Sunlun Buddhist Vipassana Meditation FAQ

Chinese / 中文

(An EXTRACT from “Chapter 6 Sunlun Sayadaw” of "The Living Buddhist Masters" or its new name "The Living Dharma" with Publicaton and Translation approval from the author Jack Kornfield)

Q. 1

Why is it that when we start the deep breathing, for the first few minutes we feel very tired; then when we breathe longer we no longer feel tired?

A. 1

We feel tired when our breathing is not balanced; usually the out-breath tends to be stronger than the in-breath. Inhalation should be increased. Once we establish proper breathing balance, once our breathing becomes rhythmic, we no longer feel tired and in fact we can go on breathing for a long time.


Q. 2

Why do we stop our breathing with an in-breath?

A. 2

So that we can gather our energies together to grapple with the sensations. If we stop on an out-breath we are likely to be relaxed, which is not good for mindfulness.


Q. 3

When we sit in certain positions, we feel strong sensations such as cramps. Do we sit on until the sensations subside, and how long do such sensations last?

A. 3

Yes, we should let all sensations subside. The length of time depends on individuals. Some take only a short time; others may take hours. Any sensation that arises is natural and we should not be afraid but should be mindful and patient. We should sit and not move, and should keep our mindfulness on the sensations until they disappear completely.


Q. 4

Sometimes after the most pronounced sensation has worn off, there is left some numbness, say in the foot. Should we continue till this too has gone?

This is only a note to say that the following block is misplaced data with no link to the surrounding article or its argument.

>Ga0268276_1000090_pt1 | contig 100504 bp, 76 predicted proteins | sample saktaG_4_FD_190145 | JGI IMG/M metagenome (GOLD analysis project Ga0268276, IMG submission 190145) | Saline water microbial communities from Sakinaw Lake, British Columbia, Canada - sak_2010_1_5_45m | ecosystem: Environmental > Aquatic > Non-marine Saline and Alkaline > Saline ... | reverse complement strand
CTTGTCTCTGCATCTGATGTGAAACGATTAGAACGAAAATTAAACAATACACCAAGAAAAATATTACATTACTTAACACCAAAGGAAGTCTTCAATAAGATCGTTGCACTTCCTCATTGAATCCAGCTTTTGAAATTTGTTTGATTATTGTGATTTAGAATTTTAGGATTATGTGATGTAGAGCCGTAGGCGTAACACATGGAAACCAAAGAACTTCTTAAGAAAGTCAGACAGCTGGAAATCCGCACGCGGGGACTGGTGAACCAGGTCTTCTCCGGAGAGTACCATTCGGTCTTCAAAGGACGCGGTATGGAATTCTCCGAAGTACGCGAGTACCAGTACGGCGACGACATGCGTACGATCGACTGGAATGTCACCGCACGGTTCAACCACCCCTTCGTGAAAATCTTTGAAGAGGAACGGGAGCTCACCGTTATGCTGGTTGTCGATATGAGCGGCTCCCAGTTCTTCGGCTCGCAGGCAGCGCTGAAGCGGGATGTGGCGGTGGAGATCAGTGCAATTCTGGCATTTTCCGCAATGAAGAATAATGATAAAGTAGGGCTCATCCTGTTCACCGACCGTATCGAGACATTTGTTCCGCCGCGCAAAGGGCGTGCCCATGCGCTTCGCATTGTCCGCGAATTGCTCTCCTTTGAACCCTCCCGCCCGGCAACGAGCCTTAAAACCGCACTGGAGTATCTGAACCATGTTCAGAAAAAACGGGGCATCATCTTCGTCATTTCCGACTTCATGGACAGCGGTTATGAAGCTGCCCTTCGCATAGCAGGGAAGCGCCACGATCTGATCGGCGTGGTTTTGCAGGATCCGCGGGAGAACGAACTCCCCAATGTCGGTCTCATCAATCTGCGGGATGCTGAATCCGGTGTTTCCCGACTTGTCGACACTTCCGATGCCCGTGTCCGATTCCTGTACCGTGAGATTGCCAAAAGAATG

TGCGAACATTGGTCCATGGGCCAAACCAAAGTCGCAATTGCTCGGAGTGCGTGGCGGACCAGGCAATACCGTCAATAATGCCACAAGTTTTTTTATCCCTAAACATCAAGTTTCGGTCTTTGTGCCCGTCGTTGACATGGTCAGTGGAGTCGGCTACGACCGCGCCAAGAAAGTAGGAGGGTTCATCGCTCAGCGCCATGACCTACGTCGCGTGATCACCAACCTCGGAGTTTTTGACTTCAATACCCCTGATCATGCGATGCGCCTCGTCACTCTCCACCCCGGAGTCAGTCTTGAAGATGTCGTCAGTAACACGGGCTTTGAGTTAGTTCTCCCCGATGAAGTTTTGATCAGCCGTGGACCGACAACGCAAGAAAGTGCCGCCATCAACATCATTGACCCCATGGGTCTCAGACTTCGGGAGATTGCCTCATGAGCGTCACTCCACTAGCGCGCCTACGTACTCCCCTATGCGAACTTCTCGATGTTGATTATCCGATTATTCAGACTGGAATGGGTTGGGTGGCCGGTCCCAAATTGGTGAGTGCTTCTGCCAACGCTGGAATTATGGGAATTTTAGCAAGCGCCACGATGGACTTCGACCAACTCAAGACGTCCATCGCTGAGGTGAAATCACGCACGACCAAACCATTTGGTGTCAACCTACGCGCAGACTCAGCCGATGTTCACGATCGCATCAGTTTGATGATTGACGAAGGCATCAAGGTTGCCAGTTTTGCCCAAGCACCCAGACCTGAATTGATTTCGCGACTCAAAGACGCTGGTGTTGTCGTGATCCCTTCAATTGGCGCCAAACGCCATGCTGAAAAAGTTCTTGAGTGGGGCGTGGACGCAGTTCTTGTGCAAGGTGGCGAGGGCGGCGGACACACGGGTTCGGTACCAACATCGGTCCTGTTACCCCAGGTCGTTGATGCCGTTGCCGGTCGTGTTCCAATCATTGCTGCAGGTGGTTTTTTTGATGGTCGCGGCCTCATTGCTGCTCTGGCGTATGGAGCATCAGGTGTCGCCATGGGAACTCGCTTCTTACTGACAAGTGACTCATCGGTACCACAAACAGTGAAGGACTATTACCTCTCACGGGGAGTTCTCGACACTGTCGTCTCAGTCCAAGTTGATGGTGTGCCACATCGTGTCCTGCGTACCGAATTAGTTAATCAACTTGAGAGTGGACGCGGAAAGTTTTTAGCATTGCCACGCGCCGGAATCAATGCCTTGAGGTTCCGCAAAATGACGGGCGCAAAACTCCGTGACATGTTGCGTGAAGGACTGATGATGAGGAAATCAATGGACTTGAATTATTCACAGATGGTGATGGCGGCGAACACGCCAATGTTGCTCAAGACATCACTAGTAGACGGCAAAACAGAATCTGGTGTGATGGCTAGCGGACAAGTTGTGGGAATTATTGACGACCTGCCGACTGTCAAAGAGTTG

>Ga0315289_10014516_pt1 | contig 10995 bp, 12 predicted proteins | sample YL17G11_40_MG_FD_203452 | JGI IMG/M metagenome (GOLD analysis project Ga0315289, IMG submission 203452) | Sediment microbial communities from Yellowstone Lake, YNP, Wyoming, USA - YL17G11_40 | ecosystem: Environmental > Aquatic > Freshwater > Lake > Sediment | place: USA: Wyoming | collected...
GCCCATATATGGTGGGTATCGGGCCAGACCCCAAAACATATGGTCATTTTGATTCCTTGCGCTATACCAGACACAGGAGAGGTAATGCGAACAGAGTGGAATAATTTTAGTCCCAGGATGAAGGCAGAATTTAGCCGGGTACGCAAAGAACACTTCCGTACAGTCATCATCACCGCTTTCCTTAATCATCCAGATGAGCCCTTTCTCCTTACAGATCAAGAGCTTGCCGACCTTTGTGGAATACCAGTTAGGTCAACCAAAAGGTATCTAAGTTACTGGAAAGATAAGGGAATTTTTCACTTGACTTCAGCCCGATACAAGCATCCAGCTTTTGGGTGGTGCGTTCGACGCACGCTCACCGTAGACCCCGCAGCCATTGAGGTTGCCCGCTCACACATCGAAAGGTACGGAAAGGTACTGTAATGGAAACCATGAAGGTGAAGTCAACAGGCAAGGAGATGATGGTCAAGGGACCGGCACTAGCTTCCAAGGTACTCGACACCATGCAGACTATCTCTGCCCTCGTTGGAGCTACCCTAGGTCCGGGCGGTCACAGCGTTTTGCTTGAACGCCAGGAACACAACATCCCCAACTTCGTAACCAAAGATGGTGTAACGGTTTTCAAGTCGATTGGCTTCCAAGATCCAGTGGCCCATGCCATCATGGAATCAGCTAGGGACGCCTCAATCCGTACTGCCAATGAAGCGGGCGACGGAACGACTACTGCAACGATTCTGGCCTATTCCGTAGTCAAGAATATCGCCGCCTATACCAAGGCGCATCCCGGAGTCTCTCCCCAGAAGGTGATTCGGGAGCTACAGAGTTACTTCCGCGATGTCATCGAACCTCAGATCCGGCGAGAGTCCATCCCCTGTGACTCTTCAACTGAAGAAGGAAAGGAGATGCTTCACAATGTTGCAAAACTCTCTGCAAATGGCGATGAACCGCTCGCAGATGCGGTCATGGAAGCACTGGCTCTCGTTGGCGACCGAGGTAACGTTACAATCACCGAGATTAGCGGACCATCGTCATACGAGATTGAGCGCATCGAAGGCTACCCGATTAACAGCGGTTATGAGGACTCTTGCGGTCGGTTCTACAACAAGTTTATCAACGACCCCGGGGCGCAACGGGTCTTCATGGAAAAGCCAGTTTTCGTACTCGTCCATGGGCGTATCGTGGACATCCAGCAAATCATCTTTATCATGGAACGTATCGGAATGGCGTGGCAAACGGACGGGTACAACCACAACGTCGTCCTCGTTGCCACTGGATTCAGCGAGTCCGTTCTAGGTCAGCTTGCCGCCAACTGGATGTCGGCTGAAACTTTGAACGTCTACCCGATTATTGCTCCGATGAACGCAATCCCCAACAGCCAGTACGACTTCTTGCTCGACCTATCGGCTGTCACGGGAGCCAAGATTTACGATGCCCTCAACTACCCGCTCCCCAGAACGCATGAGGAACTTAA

A. 4

Yes, you should continue until all sensations have gone. You may have to sit a long time for all the sensations to go, but this is necessary. Of course, if you are able to establish rigorous and intense mindfulness it does not take so much time. Intentness is important.


Q. 5

But if we do not have the time to sit so long, can we stop before the numbness disappears entirely?

A. 5

You can, though it is not good; your body may feel heavy and your mind not fully purified. If you do not have enough time, you need not breathe for too long to start with. Your sensations may not then be too pronounced, and you may not have to sit for very long for all sensations to disappear. But then you are not really doing what you should and there may arise feelings of dissatisfaction with the practice or with yourself.


Q. 6

I have found that I can make my sensations go by simply stretching my legs for example. Why do I then have to sit till they disappear?

A. 6

The essence of meditation is to grapple with sensations to overcome them. We can of course make the sensations disappear by simply moving our legs, our arms, or our body, but in this way we are not grappling with our sensations. We are trying to escape from them and in doing so we come up against new sensations. We have to know that we cannot escape from any sensation, that what we cannot escape from is the suffering inherent in our body, and that the only way is to face up to it and win through to insight, to liberation.


Q. 7

What is meant by mindfulness? Is it, for example, meditation on the cause of the sensation that arises in us?

A. 7

Certainly not. Mindfulness is alert awareness and holding rigorously on to this awareness without any conceptual notion, without any thought whatever.


Q. 8

What is the difference between Samatha meditation and Vipassana meditation?

A. 8

Samatha meditation is concentration on objects, ideas, and images. Vipassana meditation uses the power of concentration primarily on sensations within the body. Samatha makes the mind powerful, while Vipassana purifies the mind to enable it to gain insight. A person who succeeds with pure concentration will for example be very persuasive in arguments, and everybody will be influenced by him; but usually reaction will come later. With Vipassana it is different; a person who succeeds in Vipassana is so clearly full of insight and knowledge that he will be listened to without any doubt appearing either then or later.